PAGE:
Brenda Arakaza of Winnipeg was looking forward to the 12-day Development and Peace solidarity tour of Bolivia. A native of Burundi in East Africa, Brenda had been impressed with the work of Caritas Internationalis in Africa.
The opportunity to travel to Bolivia and witness the community development work performed by the partners of Development and Peace – the Canadian member of Caritas – appealed to her.
“My mom used to be involved with Caritas,” she said Aug. 10 in the Edmonton International Airport while waiting to embark on the trip to Bolivia. “I know what Caritas has done in some countries in East Africa, and I’m excited to see what they do in Bolivia.”
Brenda is one of 14 Development and Peace supporters from Manitoba and Alberta taking part in the Aug. 12-25 visit to some of the organization’s partners in Bolivia.
Others said they were looking forward to hearing stories and having meaningful interactions with people in the majority Indigenous country. Others were eager to hear local music, see the distinctive Bolivian clothing, taste unique foods such as guinea pig and llama, and view animals unique to South America.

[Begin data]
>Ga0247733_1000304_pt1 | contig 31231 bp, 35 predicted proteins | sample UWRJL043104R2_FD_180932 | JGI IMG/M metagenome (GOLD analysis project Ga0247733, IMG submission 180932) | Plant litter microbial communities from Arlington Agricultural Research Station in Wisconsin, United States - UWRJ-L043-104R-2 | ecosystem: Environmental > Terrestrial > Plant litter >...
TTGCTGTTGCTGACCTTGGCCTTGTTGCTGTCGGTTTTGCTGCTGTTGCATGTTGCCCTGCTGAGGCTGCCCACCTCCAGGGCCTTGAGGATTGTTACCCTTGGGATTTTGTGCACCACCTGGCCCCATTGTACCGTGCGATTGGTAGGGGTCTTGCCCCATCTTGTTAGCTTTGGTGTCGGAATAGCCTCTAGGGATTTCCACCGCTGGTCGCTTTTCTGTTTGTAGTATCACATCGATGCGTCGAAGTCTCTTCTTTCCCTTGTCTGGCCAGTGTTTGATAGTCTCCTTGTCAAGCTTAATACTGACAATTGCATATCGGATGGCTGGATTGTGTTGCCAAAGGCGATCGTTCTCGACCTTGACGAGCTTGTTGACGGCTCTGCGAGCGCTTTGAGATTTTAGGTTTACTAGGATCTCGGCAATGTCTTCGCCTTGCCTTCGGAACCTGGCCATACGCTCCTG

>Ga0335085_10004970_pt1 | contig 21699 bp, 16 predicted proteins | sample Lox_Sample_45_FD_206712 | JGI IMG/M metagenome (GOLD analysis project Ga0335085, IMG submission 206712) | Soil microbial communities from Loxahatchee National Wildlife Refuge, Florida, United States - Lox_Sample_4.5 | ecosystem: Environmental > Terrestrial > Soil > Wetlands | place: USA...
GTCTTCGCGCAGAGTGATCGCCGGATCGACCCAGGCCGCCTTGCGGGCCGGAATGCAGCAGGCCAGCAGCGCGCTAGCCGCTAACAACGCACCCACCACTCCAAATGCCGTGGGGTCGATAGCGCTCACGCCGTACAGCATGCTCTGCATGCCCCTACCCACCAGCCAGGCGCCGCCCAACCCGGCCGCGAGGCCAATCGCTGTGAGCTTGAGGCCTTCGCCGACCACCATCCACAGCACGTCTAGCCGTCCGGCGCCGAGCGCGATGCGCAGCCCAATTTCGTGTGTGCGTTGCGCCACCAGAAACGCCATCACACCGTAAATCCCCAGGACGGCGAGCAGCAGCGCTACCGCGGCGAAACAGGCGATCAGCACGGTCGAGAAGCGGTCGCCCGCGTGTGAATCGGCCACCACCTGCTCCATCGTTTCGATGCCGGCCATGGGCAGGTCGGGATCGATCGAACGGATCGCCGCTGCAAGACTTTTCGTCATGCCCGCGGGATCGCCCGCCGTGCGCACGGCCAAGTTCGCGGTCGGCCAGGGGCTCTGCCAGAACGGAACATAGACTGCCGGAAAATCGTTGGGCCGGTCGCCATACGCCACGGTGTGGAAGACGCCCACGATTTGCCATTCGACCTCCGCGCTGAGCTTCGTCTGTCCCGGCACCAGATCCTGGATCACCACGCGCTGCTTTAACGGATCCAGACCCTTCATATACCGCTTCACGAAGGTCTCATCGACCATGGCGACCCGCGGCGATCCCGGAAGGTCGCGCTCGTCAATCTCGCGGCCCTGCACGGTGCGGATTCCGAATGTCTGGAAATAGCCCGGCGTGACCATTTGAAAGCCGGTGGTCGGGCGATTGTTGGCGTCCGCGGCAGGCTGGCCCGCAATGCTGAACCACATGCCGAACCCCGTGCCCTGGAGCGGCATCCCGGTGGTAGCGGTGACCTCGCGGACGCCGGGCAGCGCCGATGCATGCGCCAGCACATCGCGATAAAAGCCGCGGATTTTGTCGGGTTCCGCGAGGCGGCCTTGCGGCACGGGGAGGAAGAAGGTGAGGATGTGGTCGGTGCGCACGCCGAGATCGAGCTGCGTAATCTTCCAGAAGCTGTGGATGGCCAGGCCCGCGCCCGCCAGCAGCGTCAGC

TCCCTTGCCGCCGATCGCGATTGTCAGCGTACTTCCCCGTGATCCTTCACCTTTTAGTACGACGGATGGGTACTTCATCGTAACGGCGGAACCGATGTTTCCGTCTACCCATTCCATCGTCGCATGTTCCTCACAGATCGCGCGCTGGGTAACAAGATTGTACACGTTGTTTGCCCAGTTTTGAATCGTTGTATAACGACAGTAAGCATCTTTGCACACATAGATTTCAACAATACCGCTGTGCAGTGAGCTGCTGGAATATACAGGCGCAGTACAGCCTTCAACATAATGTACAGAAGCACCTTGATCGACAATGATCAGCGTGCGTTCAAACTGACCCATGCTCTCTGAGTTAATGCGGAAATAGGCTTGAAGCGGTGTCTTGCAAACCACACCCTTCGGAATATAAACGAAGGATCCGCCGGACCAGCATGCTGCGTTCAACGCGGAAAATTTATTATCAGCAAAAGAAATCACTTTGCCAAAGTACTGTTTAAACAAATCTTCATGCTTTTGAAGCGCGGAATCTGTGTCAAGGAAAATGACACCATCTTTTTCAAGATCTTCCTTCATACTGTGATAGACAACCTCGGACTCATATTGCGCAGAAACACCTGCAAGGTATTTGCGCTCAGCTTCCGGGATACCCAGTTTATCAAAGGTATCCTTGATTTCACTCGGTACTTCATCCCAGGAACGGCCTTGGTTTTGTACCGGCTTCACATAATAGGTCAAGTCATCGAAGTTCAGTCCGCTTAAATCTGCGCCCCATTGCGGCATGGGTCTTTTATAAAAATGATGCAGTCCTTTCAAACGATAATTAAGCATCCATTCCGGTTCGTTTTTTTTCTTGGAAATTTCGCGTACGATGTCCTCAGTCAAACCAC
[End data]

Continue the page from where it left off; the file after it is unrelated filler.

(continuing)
Mia Klein-Gebbinck of Beaverlodge, Alta., said, “I am looking forward to seeing with my own eyes how the partners work.”
It is the local Bolivian partners who do the real work which Development and Peace supports, thanks to the donations of Canadian Catholics.
Mia said she also looks forward to seeing the effect of the 11-year-old socialist government of Bolivian President Evo Morales. The government is attempting to balance the need for revenue from extractive industries with the Indigenous world view which emphasizes harmony with the natural environment.
The Morales government has sought to help Bolivians live out their dream for “buen vivir” – living well. Mia wants a closeup view of how the idea is being planted into the lives of the people.
Helen MacDonald, a dedicated Development and Peace supporter from Grande Prairie, Alta., is also heading forth full of curiosity – personal interests, such as how well her efforts to learn Spanish have born fruit, and global concerns, including how Development and Peace partners are supporting Indigenous communities.”
On their trip, the 14 solidarity visitors are to meet with representatives of Development and Peace partners working on areas of concern such as the rights of women and Indigenous people, agrarian reform, health, the mining industry, the country’s economic situation and other topics.